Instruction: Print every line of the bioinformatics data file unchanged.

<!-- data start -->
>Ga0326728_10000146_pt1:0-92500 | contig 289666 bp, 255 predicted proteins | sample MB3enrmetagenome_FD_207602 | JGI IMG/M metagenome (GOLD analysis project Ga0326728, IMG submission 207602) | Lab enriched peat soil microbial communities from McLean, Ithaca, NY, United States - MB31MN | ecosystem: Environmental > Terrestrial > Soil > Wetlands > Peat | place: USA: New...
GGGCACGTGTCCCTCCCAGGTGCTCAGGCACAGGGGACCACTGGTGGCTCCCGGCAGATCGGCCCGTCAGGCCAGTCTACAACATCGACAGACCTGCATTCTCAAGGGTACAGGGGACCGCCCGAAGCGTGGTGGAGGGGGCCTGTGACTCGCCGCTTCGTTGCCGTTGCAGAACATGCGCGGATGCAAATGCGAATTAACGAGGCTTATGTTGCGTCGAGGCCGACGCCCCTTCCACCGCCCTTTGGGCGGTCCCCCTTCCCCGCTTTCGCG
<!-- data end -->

>Ga0326728_10000146_pt1:0-92500 | contig 289666 bp, 255 predicted proteins | sample MB3enrmetagenome_FD_207602 | JGI IMG/M metagenome (GOLD analysis project Ga0326728, IMG submission 207602) | Lab enriched peat soil microbial communities from McLean, Ithaca, NY, United States - MB31MN | ecosystem: Environmental > Terrestrial > Soil > Wetlands > Peat | place: USA: New...
GGGCACGTGTCCCTCCCAGGTGCTCAGGCACAGGGGACCACTGGTGGCTCCCGGCAGATCGGCCCGTCAGGCCAGTCTACAACATCGACAGACCTGCATTCTCAAGGGTACAGGGGACCGCCCGAAGCGTGGTGGAGGGGGCCTGTGACTCGCCGCTTCGTTGCCGTTGCAGAACATGCGCGGATGCAAATGCGAATTAACGAGGCTTATGTTGCGTCGAGGCCGACGCCCCTTCCACCGCCCTTTGGGCGGTCCCCCTTCCCCGCTTTCGCG